The ASF has filed 13 criminal complaints with the federal Attorney General’s office (PGR) against the Secretariat of Social Development (Sedesol) and the Secretariat of Agriculture (Sagarpa) with respect to 917 million pesos (US $45.6 million).
Five criminal complaints stemming from a 2013 audit, including one relating to 845.5 million pesos, allege that Sedesol, the Autonomous University of México state and the Autonomous University of Morelos participated together in an embezzlement scheme.
The federal secretariat, which between 2012 and August 2015 was headed by Rosario Robles, awarded contracts to the universities to implement CNCH programs but auditors found a range of classic examples of corruption: services paid for were not provided, overpayments, the use of shell companies and fabricated financial documents, among other irregularities.
The ASF also uncovered conflicts of interest, such as the case of Hugo Manuel del Pozzo, who was the legal representative of a company that was supposedly subcontracted by the México state university to provide CNCH-related services as well as the same university’s financial director.
Del Pozzo was arrested last year for allegedly diverting 16 million pesos paid by the Oaxaca government for a contract not related to the CNCH.
Another main crusade goal was to boost food production and the income of small farmers, an objective that Sagarpa was charged with achieving.
However, the secretariat has not explained how it used 59 million pesos allocated for that purpose between 2013 and 2018.
A criminal complaint filed by the ASF in August says that an audit of the 2013 Sagarpa accounts detected that 362 farmers to whom the Secretariat of Agriculture said it had provided financial or material aid were in fact dead.
Auditors also found that Sagarpa had paid excessive prices to acquire materials that were distributed to farmers as aid.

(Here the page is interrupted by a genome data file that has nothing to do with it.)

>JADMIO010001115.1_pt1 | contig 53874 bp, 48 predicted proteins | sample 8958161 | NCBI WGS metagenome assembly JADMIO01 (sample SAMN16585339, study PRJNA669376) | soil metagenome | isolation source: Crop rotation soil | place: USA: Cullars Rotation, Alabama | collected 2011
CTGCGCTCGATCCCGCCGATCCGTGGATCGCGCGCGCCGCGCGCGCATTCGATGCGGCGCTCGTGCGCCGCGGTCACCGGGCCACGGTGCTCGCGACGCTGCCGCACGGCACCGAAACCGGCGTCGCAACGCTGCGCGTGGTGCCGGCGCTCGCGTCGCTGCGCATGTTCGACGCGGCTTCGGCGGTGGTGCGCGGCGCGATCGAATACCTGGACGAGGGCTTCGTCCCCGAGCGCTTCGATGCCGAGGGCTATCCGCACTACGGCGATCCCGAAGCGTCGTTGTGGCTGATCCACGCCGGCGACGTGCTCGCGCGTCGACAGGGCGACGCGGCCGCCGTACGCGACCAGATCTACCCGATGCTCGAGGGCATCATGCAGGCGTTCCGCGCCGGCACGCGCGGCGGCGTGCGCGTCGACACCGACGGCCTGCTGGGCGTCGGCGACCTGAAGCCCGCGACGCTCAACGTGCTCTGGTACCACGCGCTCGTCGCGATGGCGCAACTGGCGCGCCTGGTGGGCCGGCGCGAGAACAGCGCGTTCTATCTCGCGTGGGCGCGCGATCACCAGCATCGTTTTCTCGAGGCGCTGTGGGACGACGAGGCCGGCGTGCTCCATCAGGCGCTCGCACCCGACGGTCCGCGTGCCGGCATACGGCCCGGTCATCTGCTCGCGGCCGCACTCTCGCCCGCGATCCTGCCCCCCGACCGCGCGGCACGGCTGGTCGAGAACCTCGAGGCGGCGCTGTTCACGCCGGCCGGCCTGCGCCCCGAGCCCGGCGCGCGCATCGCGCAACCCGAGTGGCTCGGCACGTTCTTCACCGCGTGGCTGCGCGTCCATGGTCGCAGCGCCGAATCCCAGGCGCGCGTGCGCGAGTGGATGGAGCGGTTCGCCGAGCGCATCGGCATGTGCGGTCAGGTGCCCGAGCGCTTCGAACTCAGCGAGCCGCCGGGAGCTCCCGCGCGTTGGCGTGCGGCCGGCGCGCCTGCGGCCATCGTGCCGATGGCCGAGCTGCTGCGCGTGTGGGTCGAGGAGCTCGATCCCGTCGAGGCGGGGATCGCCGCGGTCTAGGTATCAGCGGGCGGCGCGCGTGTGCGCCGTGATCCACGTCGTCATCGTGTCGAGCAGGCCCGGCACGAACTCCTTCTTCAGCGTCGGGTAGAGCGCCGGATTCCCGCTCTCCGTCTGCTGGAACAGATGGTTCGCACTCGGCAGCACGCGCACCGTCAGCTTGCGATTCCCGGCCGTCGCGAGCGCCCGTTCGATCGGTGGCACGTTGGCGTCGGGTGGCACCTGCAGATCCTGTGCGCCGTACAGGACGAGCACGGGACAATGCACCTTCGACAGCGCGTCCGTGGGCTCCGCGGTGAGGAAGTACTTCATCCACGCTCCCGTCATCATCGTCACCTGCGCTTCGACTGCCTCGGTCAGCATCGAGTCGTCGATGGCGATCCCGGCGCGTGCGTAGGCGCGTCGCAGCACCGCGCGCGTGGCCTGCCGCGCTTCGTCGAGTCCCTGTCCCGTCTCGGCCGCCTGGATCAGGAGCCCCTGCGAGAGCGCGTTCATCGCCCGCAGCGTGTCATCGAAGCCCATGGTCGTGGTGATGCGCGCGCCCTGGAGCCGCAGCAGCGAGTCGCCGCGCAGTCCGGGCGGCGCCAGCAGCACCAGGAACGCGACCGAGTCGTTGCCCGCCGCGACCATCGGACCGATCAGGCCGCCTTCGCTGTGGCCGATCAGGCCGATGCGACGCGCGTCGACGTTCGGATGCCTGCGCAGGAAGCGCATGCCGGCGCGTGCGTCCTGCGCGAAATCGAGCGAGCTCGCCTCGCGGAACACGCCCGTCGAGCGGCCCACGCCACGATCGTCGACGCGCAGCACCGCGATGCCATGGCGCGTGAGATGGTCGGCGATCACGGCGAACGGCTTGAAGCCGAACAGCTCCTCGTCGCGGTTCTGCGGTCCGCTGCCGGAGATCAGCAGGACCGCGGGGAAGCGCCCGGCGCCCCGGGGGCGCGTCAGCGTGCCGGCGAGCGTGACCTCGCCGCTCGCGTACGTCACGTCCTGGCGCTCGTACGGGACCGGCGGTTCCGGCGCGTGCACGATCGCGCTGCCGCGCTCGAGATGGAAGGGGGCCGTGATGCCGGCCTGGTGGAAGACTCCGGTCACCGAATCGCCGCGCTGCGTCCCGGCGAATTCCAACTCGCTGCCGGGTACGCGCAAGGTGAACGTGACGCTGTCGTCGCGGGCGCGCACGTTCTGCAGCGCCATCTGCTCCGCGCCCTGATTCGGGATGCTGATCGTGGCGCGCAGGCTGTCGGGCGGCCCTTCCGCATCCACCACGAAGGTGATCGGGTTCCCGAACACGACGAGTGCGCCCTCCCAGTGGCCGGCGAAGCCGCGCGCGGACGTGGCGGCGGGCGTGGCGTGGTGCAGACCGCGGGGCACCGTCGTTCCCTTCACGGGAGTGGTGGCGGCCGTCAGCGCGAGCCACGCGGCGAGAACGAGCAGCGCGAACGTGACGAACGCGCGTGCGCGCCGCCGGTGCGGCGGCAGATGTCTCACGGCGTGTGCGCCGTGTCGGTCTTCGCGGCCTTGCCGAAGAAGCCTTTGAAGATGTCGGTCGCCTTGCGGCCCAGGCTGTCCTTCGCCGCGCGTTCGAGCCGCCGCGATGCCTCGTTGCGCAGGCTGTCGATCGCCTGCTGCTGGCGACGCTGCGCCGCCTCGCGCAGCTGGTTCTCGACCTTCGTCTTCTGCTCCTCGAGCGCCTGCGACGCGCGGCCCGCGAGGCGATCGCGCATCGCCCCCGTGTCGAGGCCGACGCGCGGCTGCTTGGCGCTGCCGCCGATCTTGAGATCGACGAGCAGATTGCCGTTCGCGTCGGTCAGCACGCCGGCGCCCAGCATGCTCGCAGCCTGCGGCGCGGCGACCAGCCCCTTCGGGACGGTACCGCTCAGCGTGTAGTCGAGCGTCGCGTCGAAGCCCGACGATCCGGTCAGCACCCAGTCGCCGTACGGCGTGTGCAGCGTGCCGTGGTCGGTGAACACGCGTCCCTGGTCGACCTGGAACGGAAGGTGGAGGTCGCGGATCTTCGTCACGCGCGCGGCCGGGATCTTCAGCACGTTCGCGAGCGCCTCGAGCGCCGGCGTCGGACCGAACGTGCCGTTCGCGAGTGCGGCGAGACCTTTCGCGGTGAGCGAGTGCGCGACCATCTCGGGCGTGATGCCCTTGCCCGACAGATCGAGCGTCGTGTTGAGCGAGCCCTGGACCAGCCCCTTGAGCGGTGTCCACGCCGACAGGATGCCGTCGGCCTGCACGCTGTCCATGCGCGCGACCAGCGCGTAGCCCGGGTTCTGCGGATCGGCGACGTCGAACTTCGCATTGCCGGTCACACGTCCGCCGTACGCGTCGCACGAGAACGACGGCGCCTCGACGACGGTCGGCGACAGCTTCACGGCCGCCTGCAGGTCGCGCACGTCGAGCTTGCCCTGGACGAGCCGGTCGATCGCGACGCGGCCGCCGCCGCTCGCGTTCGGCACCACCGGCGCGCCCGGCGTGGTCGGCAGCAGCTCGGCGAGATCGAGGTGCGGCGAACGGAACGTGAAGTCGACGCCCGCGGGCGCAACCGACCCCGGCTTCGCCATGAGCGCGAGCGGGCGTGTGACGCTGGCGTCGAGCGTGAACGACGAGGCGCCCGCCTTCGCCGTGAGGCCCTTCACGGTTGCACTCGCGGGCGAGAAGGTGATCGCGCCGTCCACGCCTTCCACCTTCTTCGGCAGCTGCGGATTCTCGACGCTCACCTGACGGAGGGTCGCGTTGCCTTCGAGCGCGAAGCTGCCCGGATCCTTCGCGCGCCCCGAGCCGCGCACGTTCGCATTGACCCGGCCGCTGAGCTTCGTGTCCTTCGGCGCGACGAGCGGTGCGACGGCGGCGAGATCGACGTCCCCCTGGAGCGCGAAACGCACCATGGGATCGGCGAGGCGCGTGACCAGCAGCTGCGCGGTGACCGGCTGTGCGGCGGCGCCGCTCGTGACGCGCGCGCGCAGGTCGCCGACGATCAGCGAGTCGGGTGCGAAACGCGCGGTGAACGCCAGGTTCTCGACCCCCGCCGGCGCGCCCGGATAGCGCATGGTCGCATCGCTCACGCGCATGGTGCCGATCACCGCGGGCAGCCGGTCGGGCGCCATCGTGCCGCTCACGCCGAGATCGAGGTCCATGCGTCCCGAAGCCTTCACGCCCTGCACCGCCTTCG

Former Sedesol chief Robles, who has also been implicated in other alleged corruption schemes, said she didn’t dispute the statistics cited by the Milenio/La Silla Rota/Data Cívica investigation in relation to deaths from malnutrition but nevertheless defended the CNCH.
“I believe that the crusade was a great interdisciplinary effort by [government] secretariats. We reached 30,000 locations where no public policies had reached before,” she said.
“[The key objective] wasn’t achieved but hunger decreased and that’s something that is very important,” Robles added.
The former cabinet secretary conceded that a single death due to malnutrition represented a failure of the CNCH but stressed that three million people who were in situations of extreme poverty now have food to eat including “children who went to school without anything in their stomachs [and] women who took food out of their mouths so that their children had something to eat.
The investigative team pointed out to Robles that Coneval statistics showed that in fact only two million people had seen their access to food improved under the CNCH and that millions more remain in the same precarious situation as before and therefore have nothing to celebrate.
“Accept that at least,” the investigative reporters said to the ex-secretary. “No, yes, of course, of course,” Robles responded.